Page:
Video | Business Headlines | Internet | Science | Scientific Ethics | Technology | Search


Kākā monitoring reveals four-fold population increase

Photo by Herb Christophers, DOC

A new round of monitoring in a 20-year programme has shown an impressive four-fold increase in the population of kākā in the North Island’s Pureora Forest.

The Department of Conservation has been monitoring the indigenous forest parrots in Pureora Forest’s 1150ha Waipapa Block for 20 years, with the aim of determining if Department of Conservation (DOC) integrated predator control work correlates to species protection and population growth, says DOC Science Advisor Monitoring Terry Greene.

“What the long-term monitoring has shown is a four-fold increase in the population of kākā at this site – from an estimated 640 birds in 2000, to an estimated 2600 birds in October 2020,” he says.

“This is a very impressive result from our work to protect this species over the past twenty years.”

The North Island kaka found in Pureora are classified as “at risk, recovering”. Although common in New Zealand in pre-European times, by the 1930s they were reduced to localised populations in a small number of areas – including Pureora. Kākā are known for their boisterous morning and evening group socialising, with amusing antics and raucous calling.

The major threat to the kākā is predation by stoats and possums, with hole-nesting female kākā particularly at risk.

Terry Greene says the monitoring work, completed in October, determined population size (estimates of density or abundance) through the point-based distance sampling method. Distance sampling is a widely used methodology for estimating animal density and abundance in a particular area.

“For this work, we visited 130 points on a grid within Waipapa, and people equipped with laser range finders measured the distance to kaka within a 100m radius of each of those points,” Terry Greene says. “Using a mathematical model, we can estimate the population density based on detections from those points.”

The observers who did the monitoring work in the field said it was immediately apparent the kākā were very common in the forest.

“Our observers also noted plenty of other birdlife in the area – a very positive sign our long-term conservation and predator control work is paying off,” Terry Greene says.

“It’s also worth noting the comparison in the time spend monitoring the birds in 2020, compared to previous years. This time, the groups of observers required only five survey days to get the required observations done.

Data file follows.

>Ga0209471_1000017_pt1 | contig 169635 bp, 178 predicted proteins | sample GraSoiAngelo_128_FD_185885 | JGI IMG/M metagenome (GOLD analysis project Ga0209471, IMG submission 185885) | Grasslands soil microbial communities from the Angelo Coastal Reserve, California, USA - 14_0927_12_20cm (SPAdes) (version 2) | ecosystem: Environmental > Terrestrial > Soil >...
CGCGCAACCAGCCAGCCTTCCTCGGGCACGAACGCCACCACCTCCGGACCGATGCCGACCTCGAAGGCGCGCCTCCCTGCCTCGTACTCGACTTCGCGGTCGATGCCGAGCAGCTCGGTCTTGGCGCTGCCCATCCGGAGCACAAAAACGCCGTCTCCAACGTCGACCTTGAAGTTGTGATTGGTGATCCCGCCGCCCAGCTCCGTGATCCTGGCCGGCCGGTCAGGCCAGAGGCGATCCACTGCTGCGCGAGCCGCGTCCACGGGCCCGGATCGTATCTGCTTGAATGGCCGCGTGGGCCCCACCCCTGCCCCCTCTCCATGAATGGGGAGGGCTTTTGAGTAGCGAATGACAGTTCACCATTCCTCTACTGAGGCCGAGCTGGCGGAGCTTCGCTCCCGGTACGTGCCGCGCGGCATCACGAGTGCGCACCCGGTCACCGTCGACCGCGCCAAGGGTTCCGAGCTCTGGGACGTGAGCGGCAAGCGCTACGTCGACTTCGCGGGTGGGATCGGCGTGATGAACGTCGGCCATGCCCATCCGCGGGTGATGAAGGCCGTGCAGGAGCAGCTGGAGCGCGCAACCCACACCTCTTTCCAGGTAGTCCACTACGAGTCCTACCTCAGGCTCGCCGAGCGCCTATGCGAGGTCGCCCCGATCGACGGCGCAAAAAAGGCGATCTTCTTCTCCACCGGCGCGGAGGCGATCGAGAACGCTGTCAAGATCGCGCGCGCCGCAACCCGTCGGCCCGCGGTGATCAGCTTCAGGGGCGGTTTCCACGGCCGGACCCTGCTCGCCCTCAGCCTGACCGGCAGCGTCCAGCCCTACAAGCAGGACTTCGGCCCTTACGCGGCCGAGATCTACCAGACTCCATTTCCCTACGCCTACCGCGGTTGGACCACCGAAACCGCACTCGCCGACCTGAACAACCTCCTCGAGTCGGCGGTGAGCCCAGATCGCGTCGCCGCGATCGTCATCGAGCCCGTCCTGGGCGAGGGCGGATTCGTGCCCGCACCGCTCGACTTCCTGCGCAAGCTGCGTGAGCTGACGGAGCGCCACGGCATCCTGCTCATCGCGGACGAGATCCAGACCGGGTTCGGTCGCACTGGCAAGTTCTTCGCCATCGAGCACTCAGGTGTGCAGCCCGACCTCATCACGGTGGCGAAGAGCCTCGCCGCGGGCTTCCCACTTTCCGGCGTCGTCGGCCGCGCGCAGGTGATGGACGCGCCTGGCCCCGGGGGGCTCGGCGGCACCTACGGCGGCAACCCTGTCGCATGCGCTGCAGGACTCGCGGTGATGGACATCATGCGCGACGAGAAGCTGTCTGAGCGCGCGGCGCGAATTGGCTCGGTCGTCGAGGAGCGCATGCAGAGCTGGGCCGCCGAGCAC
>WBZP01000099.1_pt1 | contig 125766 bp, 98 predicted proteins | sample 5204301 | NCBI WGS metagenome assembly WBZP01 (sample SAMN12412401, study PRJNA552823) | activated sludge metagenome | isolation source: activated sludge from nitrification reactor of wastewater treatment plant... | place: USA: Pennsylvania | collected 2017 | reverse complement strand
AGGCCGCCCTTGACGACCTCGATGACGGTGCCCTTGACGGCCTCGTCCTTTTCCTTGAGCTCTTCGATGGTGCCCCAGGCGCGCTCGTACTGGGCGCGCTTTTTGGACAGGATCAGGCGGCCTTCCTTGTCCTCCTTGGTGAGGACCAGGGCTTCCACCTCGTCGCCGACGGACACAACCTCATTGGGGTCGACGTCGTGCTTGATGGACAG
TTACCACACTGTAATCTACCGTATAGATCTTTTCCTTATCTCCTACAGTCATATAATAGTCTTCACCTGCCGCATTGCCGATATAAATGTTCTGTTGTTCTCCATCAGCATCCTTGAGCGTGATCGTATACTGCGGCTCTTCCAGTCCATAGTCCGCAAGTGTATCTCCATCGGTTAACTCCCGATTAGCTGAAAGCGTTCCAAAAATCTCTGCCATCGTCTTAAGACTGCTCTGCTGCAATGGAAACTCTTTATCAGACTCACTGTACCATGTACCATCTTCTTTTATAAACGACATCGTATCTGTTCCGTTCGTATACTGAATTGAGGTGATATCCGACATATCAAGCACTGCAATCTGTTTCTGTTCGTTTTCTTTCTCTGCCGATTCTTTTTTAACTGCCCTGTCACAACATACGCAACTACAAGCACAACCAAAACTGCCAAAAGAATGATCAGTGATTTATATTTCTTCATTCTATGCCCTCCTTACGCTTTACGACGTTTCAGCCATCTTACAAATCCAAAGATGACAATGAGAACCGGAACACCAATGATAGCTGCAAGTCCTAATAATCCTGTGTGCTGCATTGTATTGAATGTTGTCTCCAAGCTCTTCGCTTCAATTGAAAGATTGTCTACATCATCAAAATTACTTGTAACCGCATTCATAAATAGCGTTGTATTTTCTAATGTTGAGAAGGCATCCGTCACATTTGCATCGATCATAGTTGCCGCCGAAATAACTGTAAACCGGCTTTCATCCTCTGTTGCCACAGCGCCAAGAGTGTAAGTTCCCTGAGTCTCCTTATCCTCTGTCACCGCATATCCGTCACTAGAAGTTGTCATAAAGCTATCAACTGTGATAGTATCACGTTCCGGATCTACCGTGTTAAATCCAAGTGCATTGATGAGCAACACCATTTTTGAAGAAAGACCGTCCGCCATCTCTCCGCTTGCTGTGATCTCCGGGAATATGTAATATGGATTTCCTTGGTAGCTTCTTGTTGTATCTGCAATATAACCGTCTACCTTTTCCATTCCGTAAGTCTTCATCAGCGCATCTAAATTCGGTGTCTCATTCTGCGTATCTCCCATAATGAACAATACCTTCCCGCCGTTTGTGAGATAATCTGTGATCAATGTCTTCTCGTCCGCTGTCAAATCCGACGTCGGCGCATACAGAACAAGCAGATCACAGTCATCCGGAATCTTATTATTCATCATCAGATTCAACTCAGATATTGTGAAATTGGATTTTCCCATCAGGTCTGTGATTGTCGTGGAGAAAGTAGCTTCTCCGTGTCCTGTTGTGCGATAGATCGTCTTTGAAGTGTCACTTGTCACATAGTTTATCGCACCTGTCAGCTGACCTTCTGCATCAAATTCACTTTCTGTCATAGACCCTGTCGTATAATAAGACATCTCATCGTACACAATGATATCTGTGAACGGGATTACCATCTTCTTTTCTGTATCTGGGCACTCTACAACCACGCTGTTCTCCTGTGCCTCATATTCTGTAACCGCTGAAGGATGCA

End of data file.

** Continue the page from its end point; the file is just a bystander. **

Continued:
“When these counts were initiated, back in 2000, it would often take almost twice as many survey days to accumulate the required minimum of 80 observations for robust estimation of population density.”

“We’re very pleased with the result as it demonstrates how valuable ongoing conservation work is in protecting native species and rebuilding their populations.”

The Waipapa block has been the site of predator control using aerial 1080 in 2016, as part of DOC’s Tiakina Nga Manu programme (previously Battle For Our Birds). DOC also has ground-based predator control programmes for the Waipapa block.

Te Hau Kainga o Pureora Secretary Frances Hughes says the predator control work over several decades in Pureora has noticeably benefitted the forest’s birdlife.

“We have a beautiful pristine forest, amplified with the loud calls of the Kaka and the beautiful chorus of the Kokako, Tui, Toutouwai, and many, many others, that remind us of our childhood days,” she says.

“Predator control must remain in place, be maintained and developed regularly, to combat the resistance and behavioural patterns of these predators, to totally eradicate them.”

© Scoop Media

Business Headlines | Sci-Tech Headlines


Grey Power: Is Disappointed To Learn Of More Bank Closures

Many older people are being left without essential services because of cost cutting and the march of modern technology. It is now expected that most banking transactions can occur via the internet or telephone. Jan Pentecost, President of the Grey Power ... More>>


Economy: Supply Chain On Brink Of Overload Says National Road Carriers

The New Zealand supply chain is on the brink of overload and it looks like the upcoming peak imports season may push it over the edge says National Road Carriers Association (NRC) CEO David Aitken. “Worldwide supply chains are in disarray,” says Mr Aitken. ... More>>

Retail: Supermarkets Announced As Government’s Second Market Study

The Government has today launched a market study to ensure New Zealanders are paying a fair price for groceries. More>>


Statistics New Zealand: Retail Sales Recover In The September 2020 Quarter

Retail sales values recorded the largest September quarter rise since the series began in 1995, Stats NZ said today. Spending on major household items, vehicles, and groceries contributed to the strong 7.4 percent ($1.8 billion) rise in total ... More>>

Kea Aerospace: New Zealand Flies Into The Stratosphere

Development has started on a solar-powered, unmanned aircraft that can fly in the stratosphere continuously for months at a time. The zero-emission aircraft will carry a suite of imagery equipment that will be game-changing for many industries, vastly ... More>>

Stats NZ: Births And Deaths: Year Ended September 2020

Births and deaths releases provide statistics on the number of births and deaths registered in New Zealand, and selected fertility and mortality rates. Key facts For the year ended September 2020: 57,753 live births and 32,670 deaths ... More>>


Forest & Bird: Kākāpō Wins Bird Of The Year 2020

The nation has voted and Aotearoa New Zealand has a new Bird of the Year. New Zealand’s moss-colored flightless parrot has climbed to the top-spot for the second time in Forest & Bird’s annual Te Manu Rongonui o Te Tau/Bird of the Year competition. ... More>>